Tracey Quail Davidoff, MD, FCUCM
I was scanning the tracking board during an urgent care shift the other day and, as usual, my brain was five steps ahead. I read the chief complaints and had already determined the questions I’d ask to guide the history based on the differential diagnoses I’d predicted. This is a regular occurrence in the UC and ED, whether we admit it or not. It’s part of how we move things along—thinking a few steps ahead.
I was seeing a patient whose complaint was “Foot pain—ball of foot. No injury.” Already I’m working on the possibilities: plantar fasciitis, callus, poor footwear, metatarsalgia. I started asking questions, “Old shoes? Worse in the morning when you first wake up? Better with stretching? Worse at end of night?” Yes, yes, and yes. I glanced at her foot, saw a callus, and a plantar wart. She’d had trouble with the callus before. “Meant to call the podiatrist…I keep forgetting,” she told me.
The callus and the wart were tender, but not red or warm. The foot hurt when I dorsiflexed the toes. Then I noticed some old bruising under the little toe. “You sure there was no injury?” I asked. “Well, maybe,” she replied. Hmmm…now there were four possibilities.
I could have diagnosed plantar fasciitis, contusion, callus, and plantar warts and called it a day. In and out in 30 seconds or less and on to the next patient. But for some reason I felt compelled to look at her foot more carefully.
I got a magnifying glass to examine the plantar wart. After some poking and prodding, I was shocked to find that the “plantar wart” was actually a piece of glass embedded in the sole of her foot. Then it hit her. She suddenly remembered walking barefoot in her garage just before the pain started. Oh, and then there was that pickle jar she had dropped out there a few weeks before that she remembered next. I removed the glass with tweezers, and the patient was instantly asymptomatic.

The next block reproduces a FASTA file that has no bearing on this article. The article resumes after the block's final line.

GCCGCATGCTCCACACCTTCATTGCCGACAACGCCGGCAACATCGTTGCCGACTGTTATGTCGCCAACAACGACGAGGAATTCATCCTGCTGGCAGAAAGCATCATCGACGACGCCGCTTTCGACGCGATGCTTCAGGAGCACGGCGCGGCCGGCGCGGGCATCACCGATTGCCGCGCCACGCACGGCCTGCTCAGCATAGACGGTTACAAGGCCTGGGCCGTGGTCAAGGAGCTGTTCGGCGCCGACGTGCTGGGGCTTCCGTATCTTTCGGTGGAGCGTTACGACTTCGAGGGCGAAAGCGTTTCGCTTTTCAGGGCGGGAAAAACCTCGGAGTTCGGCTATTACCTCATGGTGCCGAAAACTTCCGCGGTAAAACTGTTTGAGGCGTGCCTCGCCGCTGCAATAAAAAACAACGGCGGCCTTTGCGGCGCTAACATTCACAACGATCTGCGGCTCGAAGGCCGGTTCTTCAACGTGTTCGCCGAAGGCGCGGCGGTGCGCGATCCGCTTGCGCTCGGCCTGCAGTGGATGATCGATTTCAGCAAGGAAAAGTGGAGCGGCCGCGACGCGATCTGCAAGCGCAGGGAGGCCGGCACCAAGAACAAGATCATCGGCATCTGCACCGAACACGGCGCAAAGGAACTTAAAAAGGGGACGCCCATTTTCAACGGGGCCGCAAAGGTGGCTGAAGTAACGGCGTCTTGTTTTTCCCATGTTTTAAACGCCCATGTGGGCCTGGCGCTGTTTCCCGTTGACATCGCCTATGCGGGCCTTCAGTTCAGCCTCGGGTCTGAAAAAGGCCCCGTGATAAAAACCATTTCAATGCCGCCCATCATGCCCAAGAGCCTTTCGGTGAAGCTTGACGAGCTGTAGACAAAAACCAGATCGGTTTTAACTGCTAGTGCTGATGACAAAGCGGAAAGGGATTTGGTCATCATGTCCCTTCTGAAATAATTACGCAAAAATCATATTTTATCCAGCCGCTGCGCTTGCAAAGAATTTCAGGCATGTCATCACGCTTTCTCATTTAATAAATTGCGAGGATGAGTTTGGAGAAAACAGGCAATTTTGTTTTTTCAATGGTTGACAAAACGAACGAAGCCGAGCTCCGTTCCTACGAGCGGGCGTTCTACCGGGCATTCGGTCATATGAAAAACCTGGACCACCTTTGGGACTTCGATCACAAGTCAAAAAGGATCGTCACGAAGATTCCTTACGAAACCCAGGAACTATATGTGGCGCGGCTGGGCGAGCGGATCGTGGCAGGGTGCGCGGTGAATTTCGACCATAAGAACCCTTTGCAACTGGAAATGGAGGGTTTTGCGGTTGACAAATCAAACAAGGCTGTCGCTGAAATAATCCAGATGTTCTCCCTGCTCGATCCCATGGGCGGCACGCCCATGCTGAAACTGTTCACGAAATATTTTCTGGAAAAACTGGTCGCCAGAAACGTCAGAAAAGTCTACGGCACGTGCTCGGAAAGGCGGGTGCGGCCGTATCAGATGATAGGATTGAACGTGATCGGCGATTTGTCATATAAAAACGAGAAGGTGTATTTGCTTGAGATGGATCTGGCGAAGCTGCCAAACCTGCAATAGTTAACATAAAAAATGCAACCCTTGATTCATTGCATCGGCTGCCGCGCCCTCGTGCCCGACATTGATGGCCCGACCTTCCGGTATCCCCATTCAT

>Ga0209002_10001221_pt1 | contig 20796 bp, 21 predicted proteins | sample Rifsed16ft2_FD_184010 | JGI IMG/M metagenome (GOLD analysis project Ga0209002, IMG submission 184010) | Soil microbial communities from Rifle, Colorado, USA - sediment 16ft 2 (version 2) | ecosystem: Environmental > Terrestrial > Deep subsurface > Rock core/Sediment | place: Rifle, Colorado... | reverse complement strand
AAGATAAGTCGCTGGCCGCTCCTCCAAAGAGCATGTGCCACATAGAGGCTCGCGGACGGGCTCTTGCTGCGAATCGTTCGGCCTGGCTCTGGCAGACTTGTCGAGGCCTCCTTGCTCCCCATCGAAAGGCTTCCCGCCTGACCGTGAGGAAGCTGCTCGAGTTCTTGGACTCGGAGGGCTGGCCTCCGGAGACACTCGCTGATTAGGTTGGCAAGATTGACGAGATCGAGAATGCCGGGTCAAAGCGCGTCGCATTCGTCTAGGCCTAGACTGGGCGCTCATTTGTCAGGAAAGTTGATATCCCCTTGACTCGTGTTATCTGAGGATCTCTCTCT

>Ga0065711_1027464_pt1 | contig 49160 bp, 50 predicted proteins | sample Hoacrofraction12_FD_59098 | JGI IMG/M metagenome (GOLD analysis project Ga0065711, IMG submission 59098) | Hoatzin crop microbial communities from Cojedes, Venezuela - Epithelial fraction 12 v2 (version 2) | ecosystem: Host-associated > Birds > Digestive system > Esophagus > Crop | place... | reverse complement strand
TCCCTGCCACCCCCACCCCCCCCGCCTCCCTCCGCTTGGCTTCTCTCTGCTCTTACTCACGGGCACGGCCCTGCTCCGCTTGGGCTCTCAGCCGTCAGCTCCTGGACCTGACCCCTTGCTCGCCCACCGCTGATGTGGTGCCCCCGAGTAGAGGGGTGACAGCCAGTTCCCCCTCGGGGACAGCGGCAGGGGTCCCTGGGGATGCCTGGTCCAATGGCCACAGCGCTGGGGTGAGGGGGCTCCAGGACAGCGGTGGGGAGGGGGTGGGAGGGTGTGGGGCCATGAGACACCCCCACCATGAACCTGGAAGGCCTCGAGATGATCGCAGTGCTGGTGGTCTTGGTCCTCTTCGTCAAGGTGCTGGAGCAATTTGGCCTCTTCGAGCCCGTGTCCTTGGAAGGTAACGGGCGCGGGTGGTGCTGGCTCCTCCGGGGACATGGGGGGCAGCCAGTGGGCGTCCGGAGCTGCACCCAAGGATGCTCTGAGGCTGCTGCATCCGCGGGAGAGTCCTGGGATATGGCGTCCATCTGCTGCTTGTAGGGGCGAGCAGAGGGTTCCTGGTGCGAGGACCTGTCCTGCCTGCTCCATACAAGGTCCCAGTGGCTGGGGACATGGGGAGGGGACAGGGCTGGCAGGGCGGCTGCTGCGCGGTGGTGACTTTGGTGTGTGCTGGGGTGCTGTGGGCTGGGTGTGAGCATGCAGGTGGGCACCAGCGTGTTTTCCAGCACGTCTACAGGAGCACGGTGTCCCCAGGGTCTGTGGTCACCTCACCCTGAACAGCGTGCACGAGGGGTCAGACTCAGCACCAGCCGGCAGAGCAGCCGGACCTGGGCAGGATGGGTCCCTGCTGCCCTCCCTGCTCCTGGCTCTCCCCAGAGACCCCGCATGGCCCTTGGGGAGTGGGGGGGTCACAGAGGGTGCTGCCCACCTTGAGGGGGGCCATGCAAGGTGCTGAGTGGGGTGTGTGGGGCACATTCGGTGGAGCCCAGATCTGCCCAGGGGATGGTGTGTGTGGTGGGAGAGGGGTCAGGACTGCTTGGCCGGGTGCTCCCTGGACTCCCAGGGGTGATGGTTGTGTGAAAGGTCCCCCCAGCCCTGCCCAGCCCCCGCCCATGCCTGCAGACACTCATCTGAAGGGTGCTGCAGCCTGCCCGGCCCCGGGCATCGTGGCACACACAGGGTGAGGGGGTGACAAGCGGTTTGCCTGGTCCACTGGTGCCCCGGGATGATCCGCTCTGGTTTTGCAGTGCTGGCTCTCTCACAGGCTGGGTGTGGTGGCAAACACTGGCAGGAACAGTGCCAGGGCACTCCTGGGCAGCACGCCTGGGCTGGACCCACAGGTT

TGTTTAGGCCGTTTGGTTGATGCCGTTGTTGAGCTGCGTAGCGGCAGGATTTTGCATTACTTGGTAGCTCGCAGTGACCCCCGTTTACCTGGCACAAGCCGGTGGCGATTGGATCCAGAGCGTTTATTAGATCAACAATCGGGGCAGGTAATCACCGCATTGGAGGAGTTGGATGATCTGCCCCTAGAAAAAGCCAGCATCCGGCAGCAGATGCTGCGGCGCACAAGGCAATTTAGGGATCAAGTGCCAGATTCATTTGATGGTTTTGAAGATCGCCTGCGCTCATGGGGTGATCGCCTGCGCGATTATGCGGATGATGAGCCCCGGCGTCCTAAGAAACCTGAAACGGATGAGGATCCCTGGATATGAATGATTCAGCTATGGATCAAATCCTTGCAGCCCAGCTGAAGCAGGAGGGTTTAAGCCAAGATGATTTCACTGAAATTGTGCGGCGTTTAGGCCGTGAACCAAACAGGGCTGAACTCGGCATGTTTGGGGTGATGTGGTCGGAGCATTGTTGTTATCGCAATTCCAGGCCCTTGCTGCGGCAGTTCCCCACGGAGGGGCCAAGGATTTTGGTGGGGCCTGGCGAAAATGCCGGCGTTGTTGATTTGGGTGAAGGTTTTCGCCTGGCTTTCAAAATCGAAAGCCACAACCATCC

And what is the point of this story, you may ask? So often our shifts are rushed and overfilled as we are pressured to see patients faster, respond to administrative concerns, keep up with our various inboxes, and the list goes on. I know providers that write up discharge instructions and prescriptions based on the chief complaint to save time before even seeing the patient. Others barely ask more than one or two questions, relying almost entirely on the triage information recorded by the staff or patient intake forms. For COVID concerns, I’ve seen colleagues walk into the patient’s room and just say “negative” and walk out without taking any history at all. Some patients are barely examined.
When we have to see four to six patients per hour and complete all the required documentation, it is tempting to cut these corners in the interest of time.
But what of quality of care? Patients don’t always describe their complaints fully or accurately to our support staff. Often the chief complaint is entered by a secretary or MA and not the patient. “Shortness of breath” often turns out to be nasal congestion, “chest pain” often is stomach pain, a “UTI” may be genital herpes, and “sore throat” can actually be neck pain. Foot pain and ankle pain are confused often. I’ll admit I’ve preordered the wrong x-ray based on chief complaint in these cases more than once.
This case demonstrates the value of even a slightly more careful physical exam. A mentor once told me that 80% of diagnoses can be made on history alone. Although I find that is often the case, there is no substitute for careful inspection. I have caught abdominal aortic aneurysms in patients with back pain, pulseless feet in patients with blisters on their toes, shingles on patients with chest pain, and fractures in patients who supposedly hadn’t had any injury.
All of these diagnoses, just like the piece of glass in the foot, would’ve been missed had I not taken that brief extra moment and done a little extra digging. Certainly, with all the pressures we face in UC, it’s easy and tempting to do as little as possible. But I want to challenge you to take that extra minute and dig a little deeper. You might be surprised at what you find, and your patients will thank you for it. Just like that woman with the piece of glass in her foot did as she walked out of my clinic without the limp that she’d hobbled in with.
Tracey Q. Davidoff, MD, FCUCM is an attending physician with BayCare Urgent Care in Tampa, FL and a member of the JUCM Editorial Board.
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